This week, I brought a cake to my office to celebrate my ten-year work anniversary. Those of us who have been here from the beginning (or close to it) enjoyed reminiscing and discussing how quickly the time has gone. Others, however, remarked that they were amazed to think about being in the same job for ten years. “Ten years?” they said. “I don’t think I’ve ever had one job for that long.”
They wouldn’t be in the minority with this statement. According to the U.S. Bureau of Labor Statistics, the average person today will have ten different jobs before they turn 40. That’s a lot of change.
When I was little, I remember thinking about only a few professions. I thought about becoming a teacher, doctor, lawyer, fire fighter, police office or waitress (I always wanted to be a waitress). I think that covered it for me. It’s funny to think about working in a profession that didn’t exist when I was a kid. I couldn’t have predicted these turns that my life has taken, even if I had wanted to think outside the box.
Thinking back on these ten years, and really the 15 years since I made Aliyah, have allowed me to consider many life lessons I’ve learned through my professional path.
When we picked up to pursue our Zionist dreams 15 years ago, I knew that I might need to reinvent myself professionally. I trained in one field, and then worked in it for a decade; I had no idea what I would do, or how I would find a new path, in this new, totally foreign country.
One night, about two years after making Aliyah, I went to a get-together at someone’s house to meet other women in the community where I live. We went around the room introducing ourselves and what we do for a living. It was the only time in the 15 years that I’ve lived here that we did such an activity. One woman mentioned that she works from the house as an SEO writer. This was over a decade ago, when I had no idea what an SEO writer was, but I was intrigued. Rather than simply thinking about it, or wondering, or continuing to struggle with my professional goals, I picked up the phone and called her.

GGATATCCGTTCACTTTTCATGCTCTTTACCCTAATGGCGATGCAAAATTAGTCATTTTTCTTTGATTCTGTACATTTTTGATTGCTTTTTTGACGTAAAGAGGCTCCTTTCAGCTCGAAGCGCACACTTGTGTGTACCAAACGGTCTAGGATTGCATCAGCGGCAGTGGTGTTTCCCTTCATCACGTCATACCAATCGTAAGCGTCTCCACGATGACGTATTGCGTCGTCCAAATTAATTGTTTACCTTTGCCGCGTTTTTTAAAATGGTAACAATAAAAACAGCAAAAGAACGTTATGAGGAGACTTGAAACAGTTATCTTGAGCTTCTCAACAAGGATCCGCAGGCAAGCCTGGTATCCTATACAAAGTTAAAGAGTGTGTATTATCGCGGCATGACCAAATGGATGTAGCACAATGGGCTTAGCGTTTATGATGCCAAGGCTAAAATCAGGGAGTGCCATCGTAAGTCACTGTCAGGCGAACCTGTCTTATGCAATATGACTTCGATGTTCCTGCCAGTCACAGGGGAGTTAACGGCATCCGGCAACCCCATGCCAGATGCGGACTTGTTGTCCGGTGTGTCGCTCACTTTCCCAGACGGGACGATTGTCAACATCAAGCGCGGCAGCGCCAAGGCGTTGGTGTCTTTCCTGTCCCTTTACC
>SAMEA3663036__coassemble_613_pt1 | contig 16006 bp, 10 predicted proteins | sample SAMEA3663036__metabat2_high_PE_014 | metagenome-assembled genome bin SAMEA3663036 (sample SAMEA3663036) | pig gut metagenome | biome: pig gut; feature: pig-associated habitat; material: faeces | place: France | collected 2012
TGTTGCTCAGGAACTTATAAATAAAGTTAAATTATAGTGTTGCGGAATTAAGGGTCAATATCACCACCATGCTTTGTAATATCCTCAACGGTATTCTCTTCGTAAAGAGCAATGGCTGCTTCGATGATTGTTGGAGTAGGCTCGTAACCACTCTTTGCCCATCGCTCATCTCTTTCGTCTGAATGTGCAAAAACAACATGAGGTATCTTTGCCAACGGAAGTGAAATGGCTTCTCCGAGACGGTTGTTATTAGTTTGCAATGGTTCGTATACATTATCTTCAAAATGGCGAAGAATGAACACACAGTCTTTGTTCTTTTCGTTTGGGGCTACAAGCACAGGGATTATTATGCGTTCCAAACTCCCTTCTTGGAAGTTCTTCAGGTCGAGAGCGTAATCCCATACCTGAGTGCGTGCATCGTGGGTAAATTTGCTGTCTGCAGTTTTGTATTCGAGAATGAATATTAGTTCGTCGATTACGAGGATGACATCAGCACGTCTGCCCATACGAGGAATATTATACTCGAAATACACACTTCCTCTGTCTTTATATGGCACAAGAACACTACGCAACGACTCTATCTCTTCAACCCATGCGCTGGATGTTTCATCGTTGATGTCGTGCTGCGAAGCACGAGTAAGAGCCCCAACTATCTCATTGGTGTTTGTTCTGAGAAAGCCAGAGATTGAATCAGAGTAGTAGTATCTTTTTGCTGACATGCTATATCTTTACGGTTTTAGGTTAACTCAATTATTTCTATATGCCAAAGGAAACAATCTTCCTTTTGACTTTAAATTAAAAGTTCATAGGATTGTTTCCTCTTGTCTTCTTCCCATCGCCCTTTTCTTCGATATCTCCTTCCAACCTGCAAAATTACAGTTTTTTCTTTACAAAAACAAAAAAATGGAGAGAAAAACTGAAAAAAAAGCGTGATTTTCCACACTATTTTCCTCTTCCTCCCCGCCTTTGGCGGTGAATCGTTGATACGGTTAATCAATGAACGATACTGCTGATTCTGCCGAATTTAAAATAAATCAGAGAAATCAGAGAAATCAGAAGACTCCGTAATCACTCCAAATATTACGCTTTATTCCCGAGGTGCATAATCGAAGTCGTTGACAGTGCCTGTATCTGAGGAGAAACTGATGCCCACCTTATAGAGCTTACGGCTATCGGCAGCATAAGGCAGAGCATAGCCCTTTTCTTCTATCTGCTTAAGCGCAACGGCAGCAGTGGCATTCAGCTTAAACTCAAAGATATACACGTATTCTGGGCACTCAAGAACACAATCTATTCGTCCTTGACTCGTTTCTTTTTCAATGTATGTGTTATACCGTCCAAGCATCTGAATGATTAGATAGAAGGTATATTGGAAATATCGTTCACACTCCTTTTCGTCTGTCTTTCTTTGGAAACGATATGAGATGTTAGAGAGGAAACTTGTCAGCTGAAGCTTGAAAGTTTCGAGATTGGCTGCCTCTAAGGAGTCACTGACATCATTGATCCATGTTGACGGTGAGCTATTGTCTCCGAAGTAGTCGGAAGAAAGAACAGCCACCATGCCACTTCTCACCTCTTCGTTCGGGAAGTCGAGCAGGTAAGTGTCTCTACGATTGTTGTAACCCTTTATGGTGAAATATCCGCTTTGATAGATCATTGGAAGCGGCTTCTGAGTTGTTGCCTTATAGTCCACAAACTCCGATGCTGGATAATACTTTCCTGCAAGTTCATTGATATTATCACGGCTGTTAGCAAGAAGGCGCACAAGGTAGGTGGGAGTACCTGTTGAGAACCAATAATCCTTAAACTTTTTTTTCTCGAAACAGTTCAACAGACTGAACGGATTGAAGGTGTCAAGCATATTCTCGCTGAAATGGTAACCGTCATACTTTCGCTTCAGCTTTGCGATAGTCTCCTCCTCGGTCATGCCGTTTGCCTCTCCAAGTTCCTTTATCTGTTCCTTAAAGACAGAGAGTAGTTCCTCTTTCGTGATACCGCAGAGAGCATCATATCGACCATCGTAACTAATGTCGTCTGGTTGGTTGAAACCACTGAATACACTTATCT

And that phone call changed my professional life.
She explained what she did for a living and, after talking and realizing my skills, she said, “You know, we need someone for five hours a week at our company. Do you want to give it a try?”
I think back to those days, when I was juggling a new country, pregnancies, babies, and an attempt at a career change. I could so easily have chosen to stay home in my pajamas that night; I could have gone out but not chosen to connect what anyone else was saying to myself; I could have chosen not to pick up the phone the next day; I could even more easily have chuckled while on the phone and said “Oh wow, thanks for the thought, but I’m swamped with my work.”
Instead, I got out that night, picked up the phone, said yes to the offer, pursued a new avenue and took the small job; I started juggling even more things on my plate in order to open myself up to the unknown.
Those five hours turned into a new career; and that career choice led to my ten-year anniversary cake this week.
I feel honored and humbled to have found work that I enjoy and that offers me satisfaction in many ways. It’s a testament to the company that I’ve been there for ten years and that I appear to have remained in one place far longer than the average person does today.
But when I look back on the path I’ve taken, I also see all of the “what ifs” scattered at my feet. What if I had stayed in my pajamas and not gone to the party, or not taken that little initiative after the party, or been too tired to accept the five hours a week? Each little effort collectively added to the opportunities that have led me so far in my professional life up until this point.
And those what ifs, and their rejection, have led to the professional success I see today.
Lessons learned on the Aliyah path, and in the twists and turns of all that life has to offer.